A couple of weeks ago I wrote a post about whether or not a married couple can choose to file a separate return where one spouse claims the other spouse as a dependent.
The answer is yes, if the spouse being claimed as a dependent:
- Has no gross income, and
- Isn’t filing a tax return, and
- Isn’t a dependent of any other taxpayer
That post turned out to be popular and has generated a lot of interest from tax pros. One of the questions I’ve received is: what does item #1, “has no gross income,” mean?
As I think about this more, I think item 1 is going to be a major hangup for any married couple trying to do this in real life.
SSDI and MFS
In almost all situations where one spouse asks about claiming the other spouse as a dependent, the “other spouse” is on disability. And here’s where it gets tricky with the “no gross income” requirement.
I believe, if the “other spouse” is on disability, you’d have to calculate how much of that spouse’s SSDI would be counted as “gross income” on a married filing separately tax return. And this would likely blow the entire scheme.
Let’s look at an example, using the IRS’s worksheet for taxable Social Security benefits. Let’s say the spouse in this situation has $5,000 of SSDI for the year.
- 1/2 of total SSDI = $2,500
- Other income = $0
- Adjustments to income = $0
- Total SSDI used in this calculation = $2,500
- Threshold amount: normally $25,000 for a single person or $32,000 for a married filing jointly — but if married filing separately and the taxpayer lived with their spouse at any time during the year, the threshold amount is $0!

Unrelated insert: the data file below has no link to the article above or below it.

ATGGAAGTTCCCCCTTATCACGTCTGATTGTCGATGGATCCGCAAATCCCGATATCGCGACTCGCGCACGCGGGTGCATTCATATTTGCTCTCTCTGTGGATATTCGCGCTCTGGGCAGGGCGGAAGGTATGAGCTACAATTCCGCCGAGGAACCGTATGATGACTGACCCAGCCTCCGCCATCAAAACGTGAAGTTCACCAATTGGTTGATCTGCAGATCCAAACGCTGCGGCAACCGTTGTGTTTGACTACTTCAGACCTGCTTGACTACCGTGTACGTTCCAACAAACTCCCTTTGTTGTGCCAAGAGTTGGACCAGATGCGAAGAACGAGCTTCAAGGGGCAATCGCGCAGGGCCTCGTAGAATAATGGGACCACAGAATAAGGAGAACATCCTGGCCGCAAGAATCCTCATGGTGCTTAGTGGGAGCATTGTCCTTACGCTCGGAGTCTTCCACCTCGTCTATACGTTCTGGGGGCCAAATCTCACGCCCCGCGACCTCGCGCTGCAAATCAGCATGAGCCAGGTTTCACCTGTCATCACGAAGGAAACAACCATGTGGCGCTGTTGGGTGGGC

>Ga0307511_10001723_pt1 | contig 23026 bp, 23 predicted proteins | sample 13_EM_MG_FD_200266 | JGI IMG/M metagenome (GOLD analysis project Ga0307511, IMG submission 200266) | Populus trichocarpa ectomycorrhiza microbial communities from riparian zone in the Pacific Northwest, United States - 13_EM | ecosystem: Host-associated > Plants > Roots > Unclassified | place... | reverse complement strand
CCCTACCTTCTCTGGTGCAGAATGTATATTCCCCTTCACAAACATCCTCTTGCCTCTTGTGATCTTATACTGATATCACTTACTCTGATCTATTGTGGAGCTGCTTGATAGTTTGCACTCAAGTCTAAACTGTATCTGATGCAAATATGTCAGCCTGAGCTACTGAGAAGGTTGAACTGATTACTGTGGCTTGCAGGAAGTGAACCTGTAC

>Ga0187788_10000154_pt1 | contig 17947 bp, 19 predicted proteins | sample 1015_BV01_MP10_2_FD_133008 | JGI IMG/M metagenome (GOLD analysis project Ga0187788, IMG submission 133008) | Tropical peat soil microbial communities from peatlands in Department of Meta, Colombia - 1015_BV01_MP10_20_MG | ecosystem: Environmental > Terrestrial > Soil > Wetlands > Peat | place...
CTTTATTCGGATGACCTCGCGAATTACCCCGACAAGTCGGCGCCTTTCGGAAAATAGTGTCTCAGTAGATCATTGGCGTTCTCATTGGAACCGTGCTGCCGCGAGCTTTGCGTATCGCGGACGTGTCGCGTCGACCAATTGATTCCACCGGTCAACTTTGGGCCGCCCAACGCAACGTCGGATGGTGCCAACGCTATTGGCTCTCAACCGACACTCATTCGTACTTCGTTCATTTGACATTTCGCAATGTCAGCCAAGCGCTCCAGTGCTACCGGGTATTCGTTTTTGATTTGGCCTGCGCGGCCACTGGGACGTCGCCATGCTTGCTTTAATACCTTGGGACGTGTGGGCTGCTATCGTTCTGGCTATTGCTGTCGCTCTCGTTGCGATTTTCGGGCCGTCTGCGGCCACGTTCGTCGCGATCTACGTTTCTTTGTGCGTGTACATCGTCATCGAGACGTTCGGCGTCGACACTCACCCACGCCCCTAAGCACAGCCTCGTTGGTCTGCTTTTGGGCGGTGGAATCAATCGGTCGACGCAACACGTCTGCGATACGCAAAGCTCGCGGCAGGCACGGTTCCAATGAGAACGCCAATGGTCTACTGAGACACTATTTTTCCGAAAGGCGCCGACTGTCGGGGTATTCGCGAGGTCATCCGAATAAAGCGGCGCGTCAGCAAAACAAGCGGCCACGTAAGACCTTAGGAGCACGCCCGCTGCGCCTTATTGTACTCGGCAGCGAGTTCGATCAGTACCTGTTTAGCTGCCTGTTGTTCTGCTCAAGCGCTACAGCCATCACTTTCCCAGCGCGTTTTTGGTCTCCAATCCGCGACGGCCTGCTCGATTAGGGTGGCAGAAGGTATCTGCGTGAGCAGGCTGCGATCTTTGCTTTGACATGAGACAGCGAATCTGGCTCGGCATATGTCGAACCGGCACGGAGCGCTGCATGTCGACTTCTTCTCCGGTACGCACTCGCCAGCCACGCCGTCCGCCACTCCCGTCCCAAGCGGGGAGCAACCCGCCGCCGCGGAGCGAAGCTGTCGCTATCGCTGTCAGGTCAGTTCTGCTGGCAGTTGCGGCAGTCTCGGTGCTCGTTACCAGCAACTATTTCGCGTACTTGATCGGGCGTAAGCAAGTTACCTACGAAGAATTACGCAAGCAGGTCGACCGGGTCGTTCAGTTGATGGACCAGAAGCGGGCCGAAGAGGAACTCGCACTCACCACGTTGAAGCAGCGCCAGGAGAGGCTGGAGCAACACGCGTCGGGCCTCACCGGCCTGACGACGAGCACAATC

- The bottom line here is, this person would have $2,500 of SSDI that would potentially be includable in AGI, i.e. they would have “gross income.”
- This would seem to blow apart the possibility of this person’s spouse claiming them as a dependent, because this person does in fact have “gross income” and thus they fail the first test further above about having “no gross income.”
- Note that the tests for claiming a spouse are different from the normal dependency exemption tests, so in this example it seems to be irrelevant that the spouse’s gross income of $2,500 is below the normal threshold ($4,050 for 2017 tax returns) for claiming someone as a dependent.
What Does It All Mean
I think the takeaway for anyone wondering if they can claim their spouse as a dependent on a tax return is: yes this would work if your spouse is unemployed and has absolutely no income. So a homemaker or stay-at-home parent. If your spouse is on disability, it would seem not to work, based on the “gross income” rule explained above.
Note that this doesn’t mean they couldn’t file separate tax returns, it just means the higher-income spouse likely wouldn’t be able to claim the disabled spouse as a dependent.
The typical reasons why married couples in this situation consider things such as separate returns and one spouse claiming the other as a dependent usually revolve around wanting to protect the disabled spouse from the tax debts of the other spouse, or for things such as income-based repayment on student loans.
Using our example above of a spouse with $5,000 of SSDI, that person’s spouse wouldn’t be able to claim them as a dependent, but they could still file separate tax returns. The disabled spouse in our example wouldn’t have a tax liability, and by filing separately they’d be protected against their spouse’s debts and it wouldn’t throw off their IBR on a student loan.
As always if a reader thinks I am missing something here, let me know! Taxes are hard and this particular topic has a lot of “stuff” going on that isn’t always straightforward.